I live in a world where someone who defends the rights of others gets abducted, dragged down a set of stairs, beaten to the point of losing consciousness, and then held in detention without access to a lawyer nor proper medical care. Add that to the protests in the Middle East and North Africa, a despot clinging to power in Libya, another despot finally getting arrested in Côte d’Ivoire, a few aftershocks in Japan, the latest on a royal wedding that I honestly don’t care about, another boring election in Canada (which I care slightly more about), and those are the headlines.
I have no role in most of the events above. I will vote when the time comes, I won’t turn on the TV when the Prince gets married, I can’t do much other than sympathize with those affected by the quakes in Japan. But when it comes to the arrest of Abdulhadi Al Khawaja, I cannot remain silent. Efforts must be made to call for his release, and this must be done now.
I admit to having a personal interest in the matter. It’s not just a case of “another human rights defender arrested,” this is Abdulhadi. His first contact with my organization Equitas was in 2004 as a participant in the IHRTP, the International Human Rights Training Program. When he returned to Bahrain from the Montreal-based program, he was arrested and detained. It was not the first time, nor was it to be the last. First impressions of this man are misleading. Quiet and polite, sincere and soft-spoken, almost always in a trademark white shirt and black jacket, his demeanor hides an intensity and passion that ignites upon talking about human rights. During one workshop in 2008 in which he was a participant, he questioned nearly everything, including the way in which my organization selected participants for small-scale human rights education activities. Upon saying goodbye to me at the end of the workshop, he said to me with a smile that he hoped he wasn’t too much trouble, hinting that he may have occasionally seemed a bit hard at times. His interventions, although more frequent than those of many other participants, were appreciated by me. Whenever he would say something, I’d sometimes stop and think to myself, I never thought of that. I reassured him that if he’d been a pain in the ass I would have told him.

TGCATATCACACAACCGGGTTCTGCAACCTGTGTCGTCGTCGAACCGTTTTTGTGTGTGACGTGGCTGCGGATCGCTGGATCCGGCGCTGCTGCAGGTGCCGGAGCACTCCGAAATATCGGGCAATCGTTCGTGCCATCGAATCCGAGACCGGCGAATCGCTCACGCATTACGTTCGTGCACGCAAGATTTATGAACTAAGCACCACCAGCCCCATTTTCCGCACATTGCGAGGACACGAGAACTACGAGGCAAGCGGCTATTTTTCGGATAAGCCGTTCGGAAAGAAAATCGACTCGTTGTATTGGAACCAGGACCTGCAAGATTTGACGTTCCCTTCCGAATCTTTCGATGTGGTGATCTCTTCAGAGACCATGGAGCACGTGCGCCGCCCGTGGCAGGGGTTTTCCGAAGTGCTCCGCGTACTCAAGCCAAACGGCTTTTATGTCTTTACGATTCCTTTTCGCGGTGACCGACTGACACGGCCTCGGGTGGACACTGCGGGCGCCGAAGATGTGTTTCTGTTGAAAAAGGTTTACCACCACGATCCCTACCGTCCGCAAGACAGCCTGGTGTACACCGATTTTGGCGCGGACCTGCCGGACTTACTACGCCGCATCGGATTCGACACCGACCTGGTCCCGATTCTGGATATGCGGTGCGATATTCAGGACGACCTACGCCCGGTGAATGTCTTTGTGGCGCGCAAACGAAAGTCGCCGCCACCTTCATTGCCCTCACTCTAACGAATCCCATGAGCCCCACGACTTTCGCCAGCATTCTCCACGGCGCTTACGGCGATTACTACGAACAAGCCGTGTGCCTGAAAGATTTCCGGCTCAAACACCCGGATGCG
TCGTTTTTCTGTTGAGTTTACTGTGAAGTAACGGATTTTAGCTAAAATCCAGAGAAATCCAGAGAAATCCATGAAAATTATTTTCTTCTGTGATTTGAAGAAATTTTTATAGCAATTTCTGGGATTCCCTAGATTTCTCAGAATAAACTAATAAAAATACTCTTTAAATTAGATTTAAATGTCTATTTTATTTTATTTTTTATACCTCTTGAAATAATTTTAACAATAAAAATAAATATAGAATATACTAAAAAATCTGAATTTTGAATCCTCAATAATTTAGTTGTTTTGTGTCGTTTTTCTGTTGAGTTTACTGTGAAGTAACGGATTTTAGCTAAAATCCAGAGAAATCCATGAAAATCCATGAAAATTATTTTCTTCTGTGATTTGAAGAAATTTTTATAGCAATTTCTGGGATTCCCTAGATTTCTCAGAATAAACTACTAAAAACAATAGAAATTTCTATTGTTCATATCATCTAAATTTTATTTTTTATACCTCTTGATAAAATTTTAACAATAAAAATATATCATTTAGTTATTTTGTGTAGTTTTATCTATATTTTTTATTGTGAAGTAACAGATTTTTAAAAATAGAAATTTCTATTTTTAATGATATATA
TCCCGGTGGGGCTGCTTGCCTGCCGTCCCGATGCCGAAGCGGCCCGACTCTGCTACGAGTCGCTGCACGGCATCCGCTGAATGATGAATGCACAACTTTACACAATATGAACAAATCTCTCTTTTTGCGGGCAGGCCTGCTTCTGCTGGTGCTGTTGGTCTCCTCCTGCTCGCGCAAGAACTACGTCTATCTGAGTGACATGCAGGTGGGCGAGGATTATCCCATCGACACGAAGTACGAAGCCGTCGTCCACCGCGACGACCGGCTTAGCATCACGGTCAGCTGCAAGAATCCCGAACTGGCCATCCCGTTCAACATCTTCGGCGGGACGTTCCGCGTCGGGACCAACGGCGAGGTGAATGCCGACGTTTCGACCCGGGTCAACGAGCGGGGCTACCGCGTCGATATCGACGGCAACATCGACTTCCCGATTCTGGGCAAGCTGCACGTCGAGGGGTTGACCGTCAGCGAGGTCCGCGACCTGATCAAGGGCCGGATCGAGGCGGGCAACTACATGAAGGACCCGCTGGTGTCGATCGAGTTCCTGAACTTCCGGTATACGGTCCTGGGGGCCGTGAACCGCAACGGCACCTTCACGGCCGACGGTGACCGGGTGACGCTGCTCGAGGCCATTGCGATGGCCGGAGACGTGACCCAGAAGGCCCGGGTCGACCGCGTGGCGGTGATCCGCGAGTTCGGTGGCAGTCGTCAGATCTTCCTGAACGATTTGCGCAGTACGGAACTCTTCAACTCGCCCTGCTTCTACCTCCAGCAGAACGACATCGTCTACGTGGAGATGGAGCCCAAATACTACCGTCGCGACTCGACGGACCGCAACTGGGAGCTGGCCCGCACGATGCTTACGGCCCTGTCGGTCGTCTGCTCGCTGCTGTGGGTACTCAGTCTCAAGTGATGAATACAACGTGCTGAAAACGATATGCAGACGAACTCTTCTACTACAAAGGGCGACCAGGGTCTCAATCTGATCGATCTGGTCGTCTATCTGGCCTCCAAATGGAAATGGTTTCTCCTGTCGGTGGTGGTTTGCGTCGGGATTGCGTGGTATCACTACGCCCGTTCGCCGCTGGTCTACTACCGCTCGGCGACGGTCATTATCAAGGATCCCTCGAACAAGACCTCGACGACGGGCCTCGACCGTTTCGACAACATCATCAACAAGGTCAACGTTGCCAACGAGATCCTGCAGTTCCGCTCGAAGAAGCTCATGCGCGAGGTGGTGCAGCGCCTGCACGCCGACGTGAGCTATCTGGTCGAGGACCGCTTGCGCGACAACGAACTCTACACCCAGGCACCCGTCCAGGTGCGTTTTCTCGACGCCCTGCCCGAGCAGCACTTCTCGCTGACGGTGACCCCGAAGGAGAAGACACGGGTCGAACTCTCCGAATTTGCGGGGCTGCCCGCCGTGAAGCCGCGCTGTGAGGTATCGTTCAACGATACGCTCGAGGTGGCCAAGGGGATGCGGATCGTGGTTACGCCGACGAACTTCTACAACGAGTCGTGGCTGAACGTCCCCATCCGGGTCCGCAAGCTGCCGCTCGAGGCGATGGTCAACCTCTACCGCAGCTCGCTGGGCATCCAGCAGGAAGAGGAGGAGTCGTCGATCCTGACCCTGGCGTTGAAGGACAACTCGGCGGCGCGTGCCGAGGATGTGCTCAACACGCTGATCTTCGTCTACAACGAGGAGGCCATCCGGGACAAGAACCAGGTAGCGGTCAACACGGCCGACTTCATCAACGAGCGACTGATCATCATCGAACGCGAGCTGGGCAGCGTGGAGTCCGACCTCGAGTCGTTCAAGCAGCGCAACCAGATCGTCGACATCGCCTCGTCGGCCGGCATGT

The last time I met him was in Iraq in 2009. He was invited as a resource person to speak about the security of human rights defenders during a training of trainers workshop. I bumped into him in the hotel lobby as he arrived. It had been a long trip through Baghdad to Erbil, but he was willing to catch up and talk to me. As we sat in his hotel room, he recounted some of the horrors he’d witnessed investigating human rights violations in Iraq. When I asked him about his own arrest, detainment and trial earlier that year for a speech he’d made asking for resistance to abuses by the ruling regime “by peaceful means and civil disobedience,” he became mute.
Abdulhadi is a man of integrity, a man who believes in human rights for all, a man who has the courage to stand up for the voiceless at the risk of endangering his own life. For me, his arrest is not just “another human rights defender arrested.” This is someone I know. This is a man who stands up for people he does not know; the least we can do is show our support for him and to urge the authorities to immediately and unconditionally release him. By all accounts, it looks like his arrest and detention are “solely related to his legitimate and peaceful work in defence of human rights,” according to Front Line (the petition is here). As the wave of unstoppable protests rock the Middle East and North Africa, Abdulhadi is a voice we cannot do without. Set him free.